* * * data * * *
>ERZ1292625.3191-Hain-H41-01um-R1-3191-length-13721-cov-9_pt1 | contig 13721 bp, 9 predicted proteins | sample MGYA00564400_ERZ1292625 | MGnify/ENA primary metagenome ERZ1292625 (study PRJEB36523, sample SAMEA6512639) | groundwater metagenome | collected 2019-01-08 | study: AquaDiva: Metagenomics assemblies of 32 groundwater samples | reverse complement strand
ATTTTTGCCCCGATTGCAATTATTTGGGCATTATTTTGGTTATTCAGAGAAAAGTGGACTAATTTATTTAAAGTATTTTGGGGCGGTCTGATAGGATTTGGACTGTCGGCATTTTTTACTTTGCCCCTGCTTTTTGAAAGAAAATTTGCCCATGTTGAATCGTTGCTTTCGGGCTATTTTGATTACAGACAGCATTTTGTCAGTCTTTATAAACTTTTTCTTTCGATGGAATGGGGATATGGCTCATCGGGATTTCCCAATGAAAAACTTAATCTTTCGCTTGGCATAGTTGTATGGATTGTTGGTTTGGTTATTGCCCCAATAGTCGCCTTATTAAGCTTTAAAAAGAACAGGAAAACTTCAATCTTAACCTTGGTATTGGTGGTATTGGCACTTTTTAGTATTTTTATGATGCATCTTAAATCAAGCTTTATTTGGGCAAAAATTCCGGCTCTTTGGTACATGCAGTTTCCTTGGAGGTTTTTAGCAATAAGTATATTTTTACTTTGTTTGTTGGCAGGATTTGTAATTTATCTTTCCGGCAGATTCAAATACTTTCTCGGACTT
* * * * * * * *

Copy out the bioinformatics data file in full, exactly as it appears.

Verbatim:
>ERZ1292625.3191-Hain-H41-01um-R1-3191-length-13721-cov-9_pt1 | contig 13721 bp, 9 predicted proteins | sample MGYA00564400_ERZ1292625 | MGnify/ENA primary metagenome ERZ1292625 (study PRJEB36523, sample SAMEA6512639) | groundwater metagenome | collected 2019-01-08 | study: AquaDiva: Metagenomics assemblies of 32 groundwater samples | reverse complement strand
ATTTTTGCCCCGATTGCAATTATTTGGGCATTATTTTGGTTATTCAGAGAAAAGTGGACTAATTTATTTAAAGTATTTTGGGGCGGTCTGATAGGATTTGGACTGTCGGCATTTTTTACTTTGCCCCTGCTTTTTGAAAGAAAATTTGCCCATGTTGAATCGTTGCTTTCGGGCTATTTTGATTACAGACAGCATTTTGTCAGTCTTTATAAACTTTTTCTTTCGATGGAATGGGGATATGGCTCATCGGGATTTCCCAATGAAAAACTTAATCTTTCGCTTGGCATAGTTGTATGGATTGTTGGTTTGGTTATTGCCCCAATAGTCGCCTTATTAAGCTTTAAAAAGAACAGGAAAACTTCAATCTTAACCTTGGTATTGGTGGTATTGGCACTTTTTAGTATTTTTATGATGCATCTTAAATCAAGCTTTATTTGGGCAAAAATTCCGGCTCTTTGGTACATGCAGTTTCCTTGGAGGTTTTTAGCAATAAGTATATTTTTACTTTGTTTGTTGGCAGGATTTGTAATTTATCTTTCCGGCAGATTCAAATACTTTCTCGGACTT